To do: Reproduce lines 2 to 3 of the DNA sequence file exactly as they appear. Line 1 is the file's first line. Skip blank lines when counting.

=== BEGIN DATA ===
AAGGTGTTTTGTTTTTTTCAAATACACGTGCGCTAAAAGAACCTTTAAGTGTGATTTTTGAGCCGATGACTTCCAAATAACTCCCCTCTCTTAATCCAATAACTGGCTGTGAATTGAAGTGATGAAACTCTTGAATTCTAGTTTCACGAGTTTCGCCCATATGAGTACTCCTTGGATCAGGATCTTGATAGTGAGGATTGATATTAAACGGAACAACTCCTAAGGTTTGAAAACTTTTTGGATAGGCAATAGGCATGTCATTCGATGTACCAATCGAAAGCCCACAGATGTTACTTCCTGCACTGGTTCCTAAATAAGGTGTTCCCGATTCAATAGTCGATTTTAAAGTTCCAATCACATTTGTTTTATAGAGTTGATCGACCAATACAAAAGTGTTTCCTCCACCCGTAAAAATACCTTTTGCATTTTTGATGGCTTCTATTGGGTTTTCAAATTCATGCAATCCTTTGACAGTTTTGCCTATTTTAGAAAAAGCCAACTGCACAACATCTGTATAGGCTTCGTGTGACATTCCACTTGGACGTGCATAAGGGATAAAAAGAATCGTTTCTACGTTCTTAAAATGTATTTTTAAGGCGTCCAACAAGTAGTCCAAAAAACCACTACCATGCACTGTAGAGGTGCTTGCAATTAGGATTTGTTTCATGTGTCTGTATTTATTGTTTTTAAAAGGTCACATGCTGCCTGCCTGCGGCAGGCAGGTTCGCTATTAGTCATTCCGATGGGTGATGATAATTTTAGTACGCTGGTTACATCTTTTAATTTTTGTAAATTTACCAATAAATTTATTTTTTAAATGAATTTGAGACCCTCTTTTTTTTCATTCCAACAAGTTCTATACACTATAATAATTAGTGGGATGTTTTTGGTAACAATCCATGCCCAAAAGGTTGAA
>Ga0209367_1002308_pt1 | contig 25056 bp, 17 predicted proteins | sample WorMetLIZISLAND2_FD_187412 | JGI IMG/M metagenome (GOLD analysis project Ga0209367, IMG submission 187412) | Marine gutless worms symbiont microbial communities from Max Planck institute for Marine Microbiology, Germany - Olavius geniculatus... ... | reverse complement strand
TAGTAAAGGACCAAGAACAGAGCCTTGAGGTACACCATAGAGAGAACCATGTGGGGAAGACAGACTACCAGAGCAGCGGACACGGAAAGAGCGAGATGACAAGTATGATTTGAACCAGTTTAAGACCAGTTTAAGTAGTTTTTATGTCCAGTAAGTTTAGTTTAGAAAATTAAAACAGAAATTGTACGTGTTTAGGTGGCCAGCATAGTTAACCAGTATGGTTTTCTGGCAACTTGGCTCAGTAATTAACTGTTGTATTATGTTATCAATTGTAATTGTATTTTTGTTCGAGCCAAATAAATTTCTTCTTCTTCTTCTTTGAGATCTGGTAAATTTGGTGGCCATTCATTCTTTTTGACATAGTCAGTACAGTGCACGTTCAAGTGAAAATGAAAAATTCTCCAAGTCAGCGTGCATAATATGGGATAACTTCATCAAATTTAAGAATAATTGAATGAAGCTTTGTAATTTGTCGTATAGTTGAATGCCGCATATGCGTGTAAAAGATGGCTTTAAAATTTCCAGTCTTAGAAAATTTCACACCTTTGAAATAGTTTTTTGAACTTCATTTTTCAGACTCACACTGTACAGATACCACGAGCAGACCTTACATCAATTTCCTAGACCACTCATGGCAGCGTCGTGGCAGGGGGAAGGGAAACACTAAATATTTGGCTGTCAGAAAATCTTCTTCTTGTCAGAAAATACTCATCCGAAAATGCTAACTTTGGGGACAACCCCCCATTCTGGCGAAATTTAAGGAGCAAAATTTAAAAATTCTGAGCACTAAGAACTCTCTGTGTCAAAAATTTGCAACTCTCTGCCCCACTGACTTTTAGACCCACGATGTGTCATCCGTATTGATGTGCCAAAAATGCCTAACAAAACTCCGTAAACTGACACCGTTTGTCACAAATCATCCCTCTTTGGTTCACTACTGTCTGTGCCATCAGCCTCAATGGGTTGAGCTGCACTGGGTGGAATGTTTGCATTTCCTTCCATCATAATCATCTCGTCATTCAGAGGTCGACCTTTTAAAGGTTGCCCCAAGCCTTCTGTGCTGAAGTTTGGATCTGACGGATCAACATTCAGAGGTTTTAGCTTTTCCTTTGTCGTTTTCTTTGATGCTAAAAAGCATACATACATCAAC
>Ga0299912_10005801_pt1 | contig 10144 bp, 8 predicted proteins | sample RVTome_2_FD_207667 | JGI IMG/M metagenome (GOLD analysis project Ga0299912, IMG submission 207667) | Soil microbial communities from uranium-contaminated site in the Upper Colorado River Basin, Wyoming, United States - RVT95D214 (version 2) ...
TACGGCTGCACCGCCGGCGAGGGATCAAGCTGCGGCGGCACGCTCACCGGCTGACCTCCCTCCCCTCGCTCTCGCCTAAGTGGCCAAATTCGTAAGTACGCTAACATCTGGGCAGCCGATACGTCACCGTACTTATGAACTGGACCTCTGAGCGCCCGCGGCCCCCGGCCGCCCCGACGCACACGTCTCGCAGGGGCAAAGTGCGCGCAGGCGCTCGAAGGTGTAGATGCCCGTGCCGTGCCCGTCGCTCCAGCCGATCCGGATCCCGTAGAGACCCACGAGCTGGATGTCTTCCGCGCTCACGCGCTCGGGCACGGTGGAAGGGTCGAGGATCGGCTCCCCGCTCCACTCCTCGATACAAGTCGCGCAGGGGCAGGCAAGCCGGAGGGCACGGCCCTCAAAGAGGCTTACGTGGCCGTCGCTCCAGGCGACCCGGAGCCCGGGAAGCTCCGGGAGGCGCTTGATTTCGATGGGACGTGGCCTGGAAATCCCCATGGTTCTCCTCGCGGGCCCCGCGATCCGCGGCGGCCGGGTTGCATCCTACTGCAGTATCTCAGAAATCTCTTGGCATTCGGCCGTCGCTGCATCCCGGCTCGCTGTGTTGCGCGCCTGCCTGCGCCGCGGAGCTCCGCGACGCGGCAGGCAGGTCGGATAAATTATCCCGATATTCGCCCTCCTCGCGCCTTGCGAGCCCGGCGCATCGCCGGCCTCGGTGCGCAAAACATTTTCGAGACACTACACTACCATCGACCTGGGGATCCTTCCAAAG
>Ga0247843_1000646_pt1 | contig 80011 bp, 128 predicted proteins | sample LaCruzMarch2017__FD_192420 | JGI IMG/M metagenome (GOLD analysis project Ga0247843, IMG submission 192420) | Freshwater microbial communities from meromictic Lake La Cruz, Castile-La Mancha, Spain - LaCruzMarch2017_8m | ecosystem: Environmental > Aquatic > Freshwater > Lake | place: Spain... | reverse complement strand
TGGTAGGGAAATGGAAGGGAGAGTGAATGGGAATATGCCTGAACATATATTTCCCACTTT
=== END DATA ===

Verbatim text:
>Ga0209367_1002308_pt1 | contig 25056 bp, 17 predicted proteins | sample WorMetLIZISLAND2_FD_187412 | JGI IMG/M metagenome (GOLD analysis project Ga0209367, IMG submission 187412) | Marine gutless worms symbiont microbial communities from Max Planck institute for Marine Microbiology, Germany - Olavius geniculatus... ... | reverse complement strand
TAGTAAAGGACCAAGAACAGAGCCTTGAGGTACACCATAGAGAGAACCATGTGGGGAAGACAGACTACCAGAGCAGCGGACACGGAAAGAGCGAGATGACAAGTATGATTTGAACCAGTTTAAGACCAGTTTAAGTAGTTTTTATGTCCAGTAAGTTTAGTTTAGAAAATTAAAACAGAAATTGTACGTGTTTAGGTGGCCAGCATAGTTAACCAGTATGGTTTTCTGGCAACTTGGCTCAGTAATTAACTGTTGTATTATGTTATCAATTGTAATTGTATTTTTGTTCGAGCCAAATAAATTTCTTCTTCTTCTTCTTTGAGATCTGGTAAATTTGGTGGCCATTCATTCTTTTTGACATAGTCAGTACAGTGCACGTTCAAGTGAAAATGAAAAATTCTCCAAGTCAGCGTGCATAATATGGGATAACTTCATCAAATTTAAGAATAATTGAATGAAGCTTTGTAATTTGTCGTATAGTTGAATGCCGCATATGCGTGTAAAAGATGGCTTTAAAATTTCCAGTCTTAGAAAATTTCACACCTTTGAAATAGTTTTTTGAACTTCATTTTTCAGACTCACACTGTACAGATACCACGAGCAGACCTTACATCAATTTCCTAGACCACTCATGGCAGCGTCGTGGCAGGGGGAAGGGAAACACTAAATATTTGGCTGTCAGAAAATCTTCTTCTTGTCAGAAAATACTCATCCGAAAATGCTAACTTTGGGGACAACCCCCCATTCTGGCGAAATTTAAGGAGCAAAATTTAAAAATTCTGAGCACTAAGAACTCTCTGTGTCAAAAATTTGCAACTCTCTGCCCCACTGACTTTTAGACCCACGATGTGTCATCCGTATTGATGTGCCAAAAATGCCTAACAAAACTCCGTAAACTGACACCGTTTGTCACAAATCATCCCTCTTTGGTTCACTACTGTCTGTGCCATCAGCCTCAATGGGTTGAGCTGCACTGGGTGGAATGTTTGCATTTCCTTCCATCATAATCATCTCGTCATTCAGAGGTCGACCTTTTAAAGGTTGCCCCAAGCCTTCTGTGCTGAAGTTTGGATCTGACGGATCAACATTCAGAGGTTTTAGCTTTTCCTTTGTCGTTTTCTTTGATGCTAAAAAGCATACATACATCAAC